The Special Prosecutor, Mr Martin Amidu, could not have put it any better when he aptly beseeched the Criminal Investigation Department (CID) of Ghana Police to investigate the NDC MPs alleged double salaries to its logical conclusion and those who are found to have indulged in any criminalities prosecuted accordingly (See: ‘Double salary’ probe: MPs must face the law – Amidu; citinewsroom.com/ghanaweb.com, 19/04/2018).
“What is worrying for me is the knowledge that some people are even talking to the president to compromise so that crime will be overlooked because they are Members of Parliament…so Ghanaians will be awash,” he said in an interview he granted Citi News’ Umaru Amadu Sanda on Thursday.
“… Why should a Special Prosecutor be prosecuting ordinary Ghanaians and your honourables will be involved in these things; then they will be talking to the president to wash it up. Then I have no need sitting here. I won’t even have the conscience to continue.”
“Will I have the conscience to prosecute any other body for corruption if the CID finds something prosecutable and are not allowed to prosecute because Members of Parliament are involved? That is not fair.”
Well, it would appear that in Ghana, the justice system more often than not, descends heavily on goat, cassava and plantain thieves, and let go the remorseless criminals who hide behind the narrow political colorations.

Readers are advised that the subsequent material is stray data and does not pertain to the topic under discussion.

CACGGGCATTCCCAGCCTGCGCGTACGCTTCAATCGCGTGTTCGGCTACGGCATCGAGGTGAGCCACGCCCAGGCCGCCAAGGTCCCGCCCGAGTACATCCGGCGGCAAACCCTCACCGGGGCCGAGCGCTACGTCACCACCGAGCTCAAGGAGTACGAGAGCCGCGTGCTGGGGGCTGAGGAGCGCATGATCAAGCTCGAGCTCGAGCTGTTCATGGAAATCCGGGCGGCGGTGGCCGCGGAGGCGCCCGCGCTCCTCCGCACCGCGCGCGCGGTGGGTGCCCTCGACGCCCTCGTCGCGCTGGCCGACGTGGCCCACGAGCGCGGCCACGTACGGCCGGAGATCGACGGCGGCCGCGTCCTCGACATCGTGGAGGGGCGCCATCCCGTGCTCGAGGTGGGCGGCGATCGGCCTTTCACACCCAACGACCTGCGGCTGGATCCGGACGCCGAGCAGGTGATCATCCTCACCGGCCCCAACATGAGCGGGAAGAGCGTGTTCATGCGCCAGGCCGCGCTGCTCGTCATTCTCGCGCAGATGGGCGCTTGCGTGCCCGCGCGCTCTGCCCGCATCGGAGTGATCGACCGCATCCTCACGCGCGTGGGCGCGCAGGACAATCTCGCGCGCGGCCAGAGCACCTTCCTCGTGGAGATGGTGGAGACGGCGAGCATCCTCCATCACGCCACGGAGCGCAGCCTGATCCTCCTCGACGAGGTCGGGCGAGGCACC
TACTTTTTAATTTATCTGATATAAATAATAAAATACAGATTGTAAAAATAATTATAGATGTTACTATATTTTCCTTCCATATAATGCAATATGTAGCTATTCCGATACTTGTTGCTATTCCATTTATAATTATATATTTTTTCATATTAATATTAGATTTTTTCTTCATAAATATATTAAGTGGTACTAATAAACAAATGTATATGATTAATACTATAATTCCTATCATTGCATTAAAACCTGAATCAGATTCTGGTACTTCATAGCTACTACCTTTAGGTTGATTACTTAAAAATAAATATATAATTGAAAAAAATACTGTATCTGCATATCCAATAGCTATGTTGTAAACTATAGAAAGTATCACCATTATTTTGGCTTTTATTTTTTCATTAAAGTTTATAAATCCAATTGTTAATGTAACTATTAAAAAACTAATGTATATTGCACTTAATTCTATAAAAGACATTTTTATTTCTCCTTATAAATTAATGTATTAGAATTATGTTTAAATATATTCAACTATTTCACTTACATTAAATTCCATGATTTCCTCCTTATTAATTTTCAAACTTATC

Readers would bear with me that corruption is a serious economic, social, political and moral impediment to the nation building, and therefore corrupt public officials must be held accountable at all times without fear or favour.
Corruption, as a matter of fact, is found in all countries—big and small, rich and poor—but it is in the developing world such as Ghana that its effects are most destructive.
Given the corrosive effect of corruption, no true patriotic Ghanaian should ever shrill and thrill over the alarming rates of sleazes and corruption being perpetrated by the elected public officials.
I recall a few years ago, the Supreme Court of Ghana returned a favourable verdict in the case of Occupy Ghana versus the Auditor General. The Supreme Court made it clear that the Auditor General is obliged to retrieve the embezzled or stolen funds from the culprits without fear or favour.
Regrettably, however, , my excitement became ephemeral, like the life span of a fly, when the Auditor General later pronounced that some culprits have already returned their loots, albeit without the essential prosecutions.
Let us however be honest, the innocuous approach would not circumscribe the widespread sleazes and corruptions which have been retrogressing Ghana’s advancement thus far.
How on earth would individuals turn away from their misdeeds if the only punishment for stealing public funds is a mere plea to return the loot?
Much as the paradox of exposure is somewhat relevant in the fight against corruption, it is never an isolated tool, it goes hand in hand with prevention and deterrence.
Regrettably, though, the justice system tends to clampdown heavily on goat, cassava and plantain thieves, and more often than not, let go the obdurate criminals who hide behind narrow political lines.